Many websites may not be totally compatible with any of those web browsers, but that's because their webmasters neglect to follow WWW Consortium Standards. You should write the webmaster of any website that doesn't follow those standards and let them know that the web is more than just for Windows users, and that following those standards will help their web pages be more accessible. First off, those who can't afford another operating system, can now see their website as viewed from nearly every browser on the planet at Browsershots.org.
A great page on helping webmasters become more crossbrowser compatible is Anybrowser.org. Others include Webstandards.org, and Webmonkey.
Mac users may be interested in Pure-Mac's Editors - Software for Macintosh for a variety of webpage editors for the Mac
Meanwhile if the webmaster doesn't respond, here are links to all the major web browsers for the Mac and tools to make them work more efficiently. In addition to requesting webmasters to make websites more compatible, let the authors of the web browsers know when a website doesn't work. Below the table below are Java updates.
The contact link to the various web browser authors is in the table below next to each web browser:
|Browser name with download link||PowerPC and/or Mac OS 9 version||Contact/feedback link|
|Safari 7.0.5 ships with Mac OS X 10.9.4.
Safari 7 ships with Mac OS X 10.9.
Safari 6.0.5 is part of Mac OS X 10.8.5.
Safari 6.0 ships with Mac OS X 10.8 Mountain Lion.
Safari Safari 6 for Mac OS X 10.7, and Safari 5 for Mac OS X 10.6 are being kept up to date.
Safari 5.1.6 came out with 10.7.4. In 10.7.3 and 10.6.8 it is 5.1.5. Safari 5.1.2 is available in Mac OS X 10.7.2, and 10.6.8 from Apple for 10.6.8 only. Version 5.0.4 is included with 10.6.7. Safari 5.0 is included with 10.6.4, however requires 10.5.8, and 10.6.2 or later on Apple's website. Note, version 5.0.2 has reportedly had issues with some computers slowing downloads of updates. 5.0.3 appears to have fixed the problem for some, as well as issues with the download speed of . Version 4.0.5 could also run on 10.6.2. Version 4.0.4 shipped with Mac OS X 10.6.2. Version 4.0.3 came with 10.6 and 10.6.1. Version 4.0.2 was included with 10.5.8. Safari 3.2.3 is also available for 10.5.7, 10.4.11, Windows XP and Vista. Version 3.2.1 was available for 10.5.5. Version 3.0.4 was included with 10.4.11, and 10.5, 10.5.1, and 10.5.2.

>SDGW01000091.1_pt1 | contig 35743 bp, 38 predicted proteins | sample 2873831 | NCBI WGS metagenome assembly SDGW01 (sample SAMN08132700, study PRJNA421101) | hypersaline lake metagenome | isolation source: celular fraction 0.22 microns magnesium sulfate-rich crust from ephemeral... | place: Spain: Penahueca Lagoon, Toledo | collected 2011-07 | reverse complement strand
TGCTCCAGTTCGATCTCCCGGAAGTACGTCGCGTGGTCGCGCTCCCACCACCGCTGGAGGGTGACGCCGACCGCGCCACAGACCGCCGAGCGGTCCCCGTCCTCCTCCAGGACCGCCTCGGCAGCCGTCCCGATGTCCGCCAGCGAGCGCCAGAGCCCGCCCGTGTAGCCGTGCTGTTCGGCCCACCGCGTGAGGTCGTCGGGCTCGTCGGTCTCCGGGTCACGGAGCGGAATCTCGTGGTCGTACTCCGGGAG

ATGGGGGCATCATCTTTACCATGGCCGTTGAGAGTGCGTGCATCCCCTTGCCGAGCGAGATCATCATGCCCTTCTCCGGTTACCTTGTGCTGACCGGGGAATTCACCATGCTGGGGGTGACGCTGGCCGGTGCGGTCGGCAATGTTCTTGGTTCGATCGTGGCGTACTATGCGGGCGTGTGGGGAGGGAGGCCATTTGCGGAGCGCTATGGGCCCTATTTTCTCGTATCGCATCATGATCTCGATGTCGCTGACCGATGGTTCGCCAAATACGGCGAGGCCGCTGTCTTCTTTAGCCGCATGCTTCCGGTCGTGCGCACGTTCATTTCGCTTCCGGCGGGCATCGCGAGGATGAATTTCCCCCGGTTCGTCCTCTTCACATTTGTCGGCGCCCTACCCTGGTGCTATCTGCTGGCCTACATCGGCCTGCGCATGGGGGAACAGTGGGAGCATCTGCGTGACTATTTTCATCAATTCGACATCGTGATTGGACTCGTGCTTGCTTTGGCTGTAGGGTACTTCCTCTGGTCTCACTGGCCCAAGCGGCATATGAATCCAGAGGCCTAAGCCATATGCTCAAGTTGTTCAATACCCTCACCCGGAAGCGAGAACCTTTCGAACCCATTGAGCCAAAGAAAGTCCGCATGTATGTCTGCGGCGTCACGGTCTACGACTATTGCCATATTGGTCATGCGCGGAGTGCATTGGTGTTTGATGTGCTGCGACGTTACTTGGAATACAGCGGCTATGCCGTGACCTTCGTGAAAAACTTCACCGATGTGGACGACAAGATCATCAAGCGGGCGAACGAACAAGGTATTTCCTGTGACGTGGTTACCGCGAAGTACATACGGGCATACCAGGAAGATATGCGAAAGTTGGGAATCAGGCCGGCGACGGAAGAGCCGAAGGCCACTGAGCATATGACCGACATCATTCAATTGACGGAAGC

Version 3.1 and later include a "Develop menu" in the Safari menu -> Preferences -> Advanced that allows Safari to spoof a website into thinking it is a different web browser. Prior versions (3.0.4 and earlier), read about enabling the Debug menu. If you want to explore the command line via Applications -> Utilities -> Terminal, you can enable the Debug menu that the previously available software Safari Enhancer does offer you a User Agent menuitem to cloak itself as a different web browser (I'm not sure which versions this works on since I haven't tested it on all):
defaults write com.apple.Safari IncludeDebugMenu 1
Additional Safari addons which may improve browser compatibility can be found on Pimp My Safari. Nagarabrowser gives Safari a kiosk mode. With the 10.3.9 update it has been reported that several third party addons such as Saft and Acid Search will need updates. The March 2005 security update fixes Java issues on Safari, and if you applied the 10.3.9 delta update, applying the 10.3.9 combined update will often fix issues. See my Upgrade FAQ for more on how to apply updates without running into issues such as these.
|Version 1.1.1 and later are only available as part of Apple's Mac OS X 10.3. Version 1.3.2 is available for 10.3.9. Version 2.0 is current as of Mac OS X 10.4, and 2.0.1 is available for 10.4.2)*, and 2.0.4 is available when you upgrade Mac OS X 10.4 to 10.4.7 through 10.4.10. Safari is also available for 10.5.7, 10.4.11, Windows XP and Vista. Version 3.2.1 was available for 10.5.5. Version 3.0.4 was included with 10.4.11, and 10.5, 10.5.1, and 10.5.2.||Go to Safari menu and select "Report Bugs to Apple"|
|Download Netscape 9 for Mac OS X,||Netscape 7.0.2 Mac PowerPC and other versions listed as Mac PowerPC are available for Mac OS 9||AOL Developer page|